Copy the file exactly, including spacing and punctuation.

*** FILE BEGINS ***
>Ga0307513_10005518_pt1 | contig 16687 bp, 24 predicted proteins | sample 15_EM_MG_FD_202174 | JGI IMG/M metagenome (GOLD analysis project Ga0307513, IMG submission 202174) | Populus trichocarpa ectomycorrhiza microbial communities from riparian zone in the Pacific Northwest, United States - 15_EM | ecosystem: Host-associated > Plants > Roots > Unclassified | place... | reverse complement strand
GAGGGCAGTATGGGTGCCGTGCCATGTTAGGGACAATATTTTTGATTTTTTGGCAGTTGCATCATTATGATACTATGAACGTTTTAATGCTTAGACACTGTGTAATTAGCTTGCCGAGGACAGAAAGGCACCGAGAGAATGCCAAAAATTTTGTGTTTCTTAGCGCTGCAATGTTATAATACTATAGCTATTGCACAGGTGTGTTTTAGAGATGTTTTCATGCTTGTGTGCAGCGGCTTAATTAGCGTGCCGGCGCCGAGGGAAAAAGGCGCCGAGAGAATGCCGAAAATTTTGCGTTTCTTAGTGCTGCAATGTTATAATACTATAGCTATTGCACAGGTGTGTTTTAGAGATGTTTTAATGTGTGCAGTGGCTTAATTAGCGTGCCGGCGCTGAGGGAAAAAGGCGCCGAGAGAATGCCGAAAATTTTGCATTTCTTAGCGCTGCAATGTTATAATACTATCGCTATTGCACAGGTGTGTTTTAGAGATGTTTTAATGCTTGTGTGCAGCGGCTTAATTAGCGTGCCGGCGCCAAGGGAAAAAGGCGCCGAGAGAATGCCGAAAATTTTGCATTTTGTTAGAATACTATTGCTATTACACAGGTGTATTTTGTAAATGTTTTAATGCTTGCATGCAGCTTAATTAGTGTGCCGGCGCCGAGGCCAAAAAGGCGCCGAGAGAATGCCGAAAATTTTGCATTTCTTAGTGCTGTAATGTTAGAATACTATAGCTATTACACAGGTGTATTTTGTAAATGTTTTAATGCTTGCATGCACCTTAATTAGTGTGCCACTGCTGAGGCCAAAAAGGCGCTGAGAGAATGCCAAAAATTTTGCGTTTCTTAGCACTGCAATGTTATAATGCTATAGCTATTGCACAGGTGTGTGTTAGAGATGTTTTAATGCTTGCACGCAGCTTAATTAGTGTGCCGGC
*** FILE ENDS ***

>Ga0307513_10005518_pt1 | contig 16687 bp, 24 predicted proteins | sample 15_EM_MG_FD_202174 | JGI IMG/M metagenome (GOLD analysis project Ga0307513, IMG submission 202174) | Populus trichocarpa ectomycorrhiza microbial communities from riparian zone in the Pacific Northwest, United States - 15_EM | ecosystem: Host-associated > Plants > Roots > Unclassified | place... | reverse complement strand
GAGGGCAGTATGGGTGCCGTGCCATGTTAGGGACAATATTTTTGATTTTTTGGCAGTTGCATCATTATGATACTATGAACGTTTTAATGCTTAGACACTGTGTAATTAGCTTGCCGAGGACAGAAAGGCACCGAGAGAATGCCAAAAATTTTGTGTTTCTTAGCGCTGCAATGTTATAATACTATAGCTATTGCACAGGTGTGTTTTAGAGATGTTTTCATGCTTGTGTGCAGCGGCTTAATTAGCGTGCCGGCGCCGAGGGAAAAAGGCGCCGAGAGAATGCCGAAAATTTTGCGTTTCTTAGTGCTGCAATGTTATAATACTATAGCTATTGCACAGGTGTGTTTTAGAGATGTTTTAATGTGTGCAGTGGCTTAATTAGCGTGCCGGCGCTGAGGGAAAAAGGCGCCGAGAGAATGCCGAAAATTTTGCATTTCTTAGCGCTGCAATGTTATAATACTATCGCTATTGCACAGGTGTGTTTTAGAGATGTTTTAATGCTTGTGTGCAGCGGCTTAATTAGCGTGCCGGCGCCAAGGGAAAAAGGCGCCGAGAGAATGCCGAAAATTTTGCATTTTGTTAGAATACTATTGCTATTACACAGGTGTATTTTGTAAATGTTTTAATGCTTGCATGCAGCTTAATTAGTGTGCCGGCGCCGAGGCCAAAAAGGCGCCGAGAGAATGCCGAAAATTTTGCATTTCTTAGTGCTGTAATGTTAGAATACTATAGCTATTACACAGGTGTATTTTGTAAATGTTTTAATGCTTGCATGCACCTTAATTAGTGTGCCACTGCTGAGGCCAAAAAGGCGCTGAGAGAATGCCAAAAATTTTGCGTTTCTTAGCACTGCAATGTTATAATGCTATAGCTATTGCACAGGTGTGTGTTAGAGATGTTTTAATGCTTGCACGCAGCTTAATTAGTGTGCCGGC